(September 9, 1737 – December 4, 1798)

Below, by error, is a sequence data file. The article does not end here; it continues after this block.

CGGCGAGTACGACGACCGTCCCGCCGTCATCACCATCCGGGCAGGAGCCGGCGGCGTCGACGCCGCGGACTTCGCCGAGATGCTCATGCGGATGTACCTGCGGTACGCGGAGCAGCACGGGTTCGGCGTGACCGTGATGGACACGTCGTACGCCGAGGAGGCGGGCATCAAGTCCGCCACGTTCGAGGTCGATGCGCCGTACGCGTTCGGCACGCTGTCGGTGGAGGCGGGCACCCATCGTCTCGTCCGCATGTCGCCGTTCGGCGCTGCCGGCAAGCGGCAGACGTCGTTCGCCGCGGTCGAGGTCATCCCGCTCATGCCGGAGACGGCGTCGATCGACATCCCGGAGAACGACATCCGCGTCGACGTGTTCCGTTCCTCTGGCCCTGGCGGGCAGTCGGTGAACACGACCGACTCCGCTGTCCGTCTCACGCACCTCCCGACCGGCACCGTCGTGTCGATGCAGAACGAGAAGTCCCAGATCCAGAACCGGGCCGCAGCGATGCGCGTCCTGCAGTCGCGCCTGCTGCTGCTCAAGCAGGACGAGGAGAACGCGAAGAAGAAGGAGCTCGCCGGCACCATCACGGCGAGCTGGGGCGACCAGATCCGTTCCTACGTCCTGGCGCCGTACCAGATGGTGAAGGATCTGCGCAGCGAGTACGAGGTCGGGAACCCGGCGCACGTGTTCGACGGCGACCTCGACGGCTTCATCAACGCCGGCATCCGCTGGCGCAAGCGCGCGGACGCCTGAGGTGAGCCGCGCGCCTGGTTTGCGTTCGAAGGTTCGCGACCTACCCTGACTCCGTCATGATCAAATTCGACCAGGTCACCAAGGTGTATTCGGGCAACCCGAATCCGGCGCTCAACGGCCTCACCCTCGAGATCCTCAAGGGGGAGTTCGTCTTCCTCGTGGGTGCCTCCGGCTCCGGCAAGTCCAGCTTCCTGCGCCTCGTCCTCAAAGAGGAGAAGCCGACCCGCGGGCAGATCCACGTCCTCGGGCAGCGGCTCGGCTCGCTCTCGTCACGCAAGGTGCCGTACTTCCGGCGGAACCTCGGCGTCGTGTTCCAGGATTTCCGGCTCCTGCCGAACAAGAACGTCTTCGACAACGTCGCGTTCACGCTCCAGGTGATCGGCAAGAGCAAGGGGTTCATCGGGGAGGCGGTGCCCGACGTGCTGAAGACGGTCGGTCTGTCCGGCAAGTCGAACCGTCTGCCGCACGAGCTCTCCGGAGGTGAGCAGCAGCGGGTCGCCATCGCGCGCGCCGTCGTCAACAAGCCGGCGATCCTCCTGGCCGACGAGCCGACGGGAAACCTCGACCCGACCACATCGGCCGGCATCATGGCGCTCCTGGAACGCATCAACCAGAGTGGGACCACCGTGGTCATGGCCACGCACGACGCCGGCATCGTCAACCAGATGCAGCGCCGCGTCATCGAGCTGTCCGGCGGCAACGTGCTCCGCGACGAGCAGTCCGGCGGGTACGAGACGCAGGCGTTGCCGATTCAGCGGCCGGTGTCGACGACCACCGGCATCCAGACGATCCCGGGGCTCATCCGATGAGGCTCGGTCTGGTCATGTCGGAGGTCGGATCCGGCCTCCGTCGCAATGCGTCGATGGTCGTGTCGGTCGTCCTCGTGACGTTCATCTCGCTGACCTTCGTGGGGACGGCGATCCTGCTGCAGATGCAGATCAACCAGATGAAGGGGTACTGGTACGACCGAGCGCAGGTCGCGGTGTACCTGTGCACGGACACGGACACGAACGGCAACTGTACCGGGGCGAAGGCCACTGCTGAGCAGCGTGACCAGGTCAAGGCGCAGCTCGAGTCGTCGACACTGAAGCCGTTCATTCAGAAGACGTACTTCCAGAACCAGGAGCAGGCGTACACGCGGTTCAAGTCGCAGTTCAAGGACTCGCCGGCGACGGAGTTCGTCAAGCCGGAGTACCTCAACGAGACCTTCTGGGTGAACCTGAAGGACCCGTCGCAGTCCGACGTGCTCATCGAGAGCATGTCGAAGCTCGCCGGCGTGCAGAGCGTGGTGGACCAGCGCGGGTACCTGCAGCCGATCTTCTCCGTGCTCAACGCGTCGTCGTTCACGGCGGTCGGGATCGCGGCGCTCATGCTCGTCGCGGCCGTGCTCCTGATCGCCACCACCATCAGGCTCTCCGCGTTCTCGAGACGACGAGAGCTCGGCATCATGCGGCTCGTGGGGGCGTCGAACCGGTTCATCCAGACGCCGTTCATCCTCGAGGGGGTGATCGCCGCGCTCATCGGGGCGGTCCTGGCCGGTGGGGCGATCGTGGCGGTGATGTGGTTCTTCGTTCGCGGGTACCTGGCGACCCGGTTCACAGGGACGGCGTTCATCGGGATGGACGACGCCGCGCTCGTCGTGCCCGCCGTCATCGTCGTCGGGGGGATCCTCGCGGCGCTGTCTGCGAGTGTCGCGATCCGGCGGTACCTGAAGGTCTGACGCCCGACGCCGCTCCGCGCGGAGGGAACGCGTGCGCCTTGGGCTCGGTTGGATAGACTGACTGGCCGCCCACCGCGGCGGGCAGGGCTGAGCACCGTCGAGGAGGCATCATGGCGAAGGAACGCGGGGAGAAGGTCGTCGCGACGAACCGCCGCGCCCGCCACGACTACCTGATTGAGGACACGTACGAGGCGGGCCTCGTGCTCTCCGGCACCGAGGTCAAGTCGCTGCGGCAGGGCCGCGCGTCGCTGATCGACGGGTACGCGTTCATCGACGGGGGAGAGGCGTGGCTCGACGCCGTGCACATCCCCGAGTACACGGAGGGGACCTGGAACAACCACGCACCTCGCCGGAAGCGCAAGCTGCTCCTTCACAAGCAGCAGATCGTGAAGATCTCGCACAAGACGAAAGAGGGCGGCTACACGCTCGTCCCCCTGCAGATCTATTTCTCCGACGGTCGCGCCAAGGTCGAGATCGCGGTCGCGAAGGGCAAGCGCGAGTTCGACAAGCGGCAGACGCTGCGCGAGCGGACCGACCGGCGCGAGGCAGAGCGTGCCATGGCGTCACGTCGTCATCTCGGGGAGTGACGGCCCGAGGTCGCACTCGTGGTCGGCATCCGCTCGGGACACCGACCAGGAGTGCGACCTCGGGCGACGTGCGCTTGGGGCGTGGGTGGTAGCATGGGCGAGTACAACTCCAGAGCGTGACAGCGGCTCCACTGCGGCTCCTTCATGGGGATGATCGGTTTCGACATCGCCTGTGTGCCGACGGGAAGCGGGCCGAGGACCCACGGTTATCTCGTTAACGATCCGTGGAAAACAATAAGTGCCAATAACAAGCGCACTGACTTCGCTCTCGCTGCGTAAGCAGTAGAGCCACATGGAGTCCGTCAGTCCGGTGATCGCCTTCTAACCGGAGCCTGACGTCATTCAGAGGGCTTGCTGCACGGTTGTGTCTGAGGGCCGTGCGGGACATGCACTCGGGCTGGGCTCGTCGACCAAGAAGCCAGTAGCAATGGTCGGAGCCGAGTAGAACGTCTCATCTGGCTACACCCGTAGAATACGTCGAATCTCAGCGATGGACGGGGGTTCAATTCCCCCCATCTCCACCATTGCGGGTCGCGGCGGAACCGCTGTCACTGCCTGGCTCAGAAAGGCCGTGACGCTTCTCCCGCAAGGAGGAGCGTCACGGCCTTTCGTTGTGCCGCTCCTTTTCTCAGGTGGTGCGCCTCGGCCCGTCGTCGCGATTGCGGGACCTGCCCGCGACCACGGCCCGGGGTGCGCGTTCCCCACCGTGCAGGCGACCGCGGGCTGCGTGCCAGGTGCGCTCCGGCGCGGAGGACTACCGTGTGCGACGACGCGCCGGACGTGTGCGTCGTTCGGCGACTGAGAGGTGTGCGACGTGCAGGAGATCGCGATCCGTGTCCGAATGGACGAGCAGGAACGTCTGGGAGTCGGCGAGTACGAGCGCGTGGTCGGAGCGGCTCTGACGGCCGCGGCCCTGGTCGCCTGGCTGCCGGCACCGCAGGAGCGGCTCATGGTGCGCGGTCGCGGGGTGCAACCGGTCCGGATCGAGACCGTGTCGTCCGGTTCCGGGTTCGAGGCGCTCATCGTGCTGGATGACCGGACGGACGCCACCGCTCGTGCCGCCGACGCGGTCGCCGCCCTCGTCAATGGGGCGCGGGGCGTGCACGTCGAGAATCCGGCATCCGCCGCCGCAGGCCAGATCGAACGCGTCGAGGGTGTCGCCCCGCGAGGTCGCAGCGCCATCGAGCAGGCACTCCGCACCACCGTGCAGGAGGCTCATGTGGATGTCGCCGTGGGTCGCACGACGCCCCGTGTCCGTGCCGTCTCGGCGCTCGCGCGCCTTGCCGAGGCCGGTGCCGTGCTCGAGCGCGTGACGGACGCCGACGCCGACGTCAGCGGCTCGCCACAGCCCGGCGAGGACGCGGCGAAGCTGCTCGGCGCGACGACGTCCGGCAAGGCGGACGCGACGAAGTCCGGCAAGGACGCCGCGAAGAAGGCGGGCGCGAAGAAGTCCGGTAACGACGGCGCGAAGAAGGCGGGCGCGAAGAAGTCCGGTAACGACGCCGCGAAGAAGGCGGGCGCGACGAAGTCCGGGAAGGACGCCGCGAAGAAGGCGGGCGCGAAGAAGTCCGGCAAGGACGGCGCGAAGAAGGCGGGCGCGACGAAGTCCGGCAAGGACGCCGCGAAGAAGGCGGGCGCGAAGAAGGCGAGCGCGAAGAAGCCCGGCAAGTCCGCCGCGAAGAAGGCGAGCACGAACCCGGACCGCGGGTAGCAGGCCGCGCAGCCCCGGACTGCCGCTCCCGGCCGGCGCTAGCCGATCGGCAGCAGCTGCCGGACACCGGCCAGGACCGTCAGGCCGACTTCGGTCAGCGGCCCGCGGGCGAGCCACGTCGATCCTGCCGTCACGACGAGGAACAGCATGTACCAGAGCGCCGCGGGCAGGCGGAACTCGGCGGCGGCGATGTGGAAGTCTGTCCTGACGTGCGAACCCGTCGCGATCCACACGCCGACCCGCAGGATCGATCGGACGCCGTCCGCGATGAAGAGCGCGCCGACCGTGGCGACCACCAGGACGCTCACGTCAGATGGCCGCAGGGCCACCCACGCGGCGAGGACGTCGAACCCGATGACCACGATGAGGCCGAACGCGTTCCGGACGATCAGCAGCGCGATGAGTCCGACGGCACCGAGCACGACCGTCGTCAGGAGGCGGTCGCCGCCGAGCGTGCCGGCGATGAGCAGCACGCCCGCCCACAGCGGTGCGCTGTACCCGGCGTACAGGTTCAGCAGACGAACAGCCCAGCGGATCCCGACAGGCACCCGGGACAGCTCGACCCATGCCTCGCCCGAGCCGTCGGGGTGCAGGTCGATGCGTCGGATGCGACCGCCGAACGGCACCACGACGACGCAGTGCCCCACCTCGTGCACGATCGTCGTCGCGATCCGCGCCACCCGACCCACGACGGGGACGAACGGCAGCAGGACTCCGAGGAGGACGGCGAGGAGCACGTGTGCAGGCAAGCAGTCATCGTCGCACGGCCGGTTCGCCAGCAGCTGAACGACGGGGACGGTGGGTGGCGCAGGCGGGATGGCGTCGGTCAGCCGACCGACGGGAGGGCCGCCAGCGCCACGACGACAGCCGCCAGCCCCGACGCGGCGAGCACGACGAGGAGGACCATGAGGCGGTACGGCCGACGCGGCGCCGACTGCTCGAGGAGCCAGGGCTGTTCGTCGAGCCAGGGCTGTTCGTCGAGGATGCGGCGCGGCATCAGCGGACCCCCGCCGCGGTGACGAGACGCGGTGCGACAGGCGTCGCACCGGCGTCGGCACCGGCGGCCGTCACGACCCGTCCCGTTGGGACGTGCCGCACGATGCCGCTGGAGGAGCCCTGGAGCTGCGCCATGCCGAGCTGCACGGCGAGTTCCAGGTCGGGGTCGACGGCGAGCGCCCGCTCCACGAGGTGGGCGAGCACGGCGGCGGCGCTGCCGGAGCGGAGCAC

Electric battery ranks among the most important inventions of the 18th century; and indeed, of all times. Although Luigi Galvani did not invent it, he influenced its development more than any other individual: albeit inadvertently. It was him who first noticed that electricity was generated when different metals were connected to the muscles of a dead frog. Despite misinterpreting it, by insinuating that the animal produced the current, his findings enable Alessandro Volta to right the wrong: and by so doing, conceived the idea of batteries. Galvani’s error did not prevent him from being the eponym of current-detecting instrument: the galvanometer. It is a well-deserved honor, because the idea of a galvanometer emanated from the frog galvanoscope (which he invented: following his many experiments with dead frog tissues). Luigi Galvani also merited the eponyms of both galvanization and the lunar crater, Galvani. His influence in the development of battery was tremendous, (despite his role being as unintended as his inference was inaccurate). The prominence it brought him was such that it overshadowed all his exploits in both surgery and anatomy. Although he distinguished himself as a surgeon as well as an anatomy professor, Galvani never abandoned “animal electricity” experiments. He kept researching on its aspects for the rest of his life. Among his most notable publications are: De Viribus Electricitatis in Motu Musulari Commentraius, Opere Edite ed Inedite, Memorie ed Esperimenti Inediti, and Taccuino. Apart from Alessandro Volta, Luigi Galvani deserves greater credit for battery than anyone else.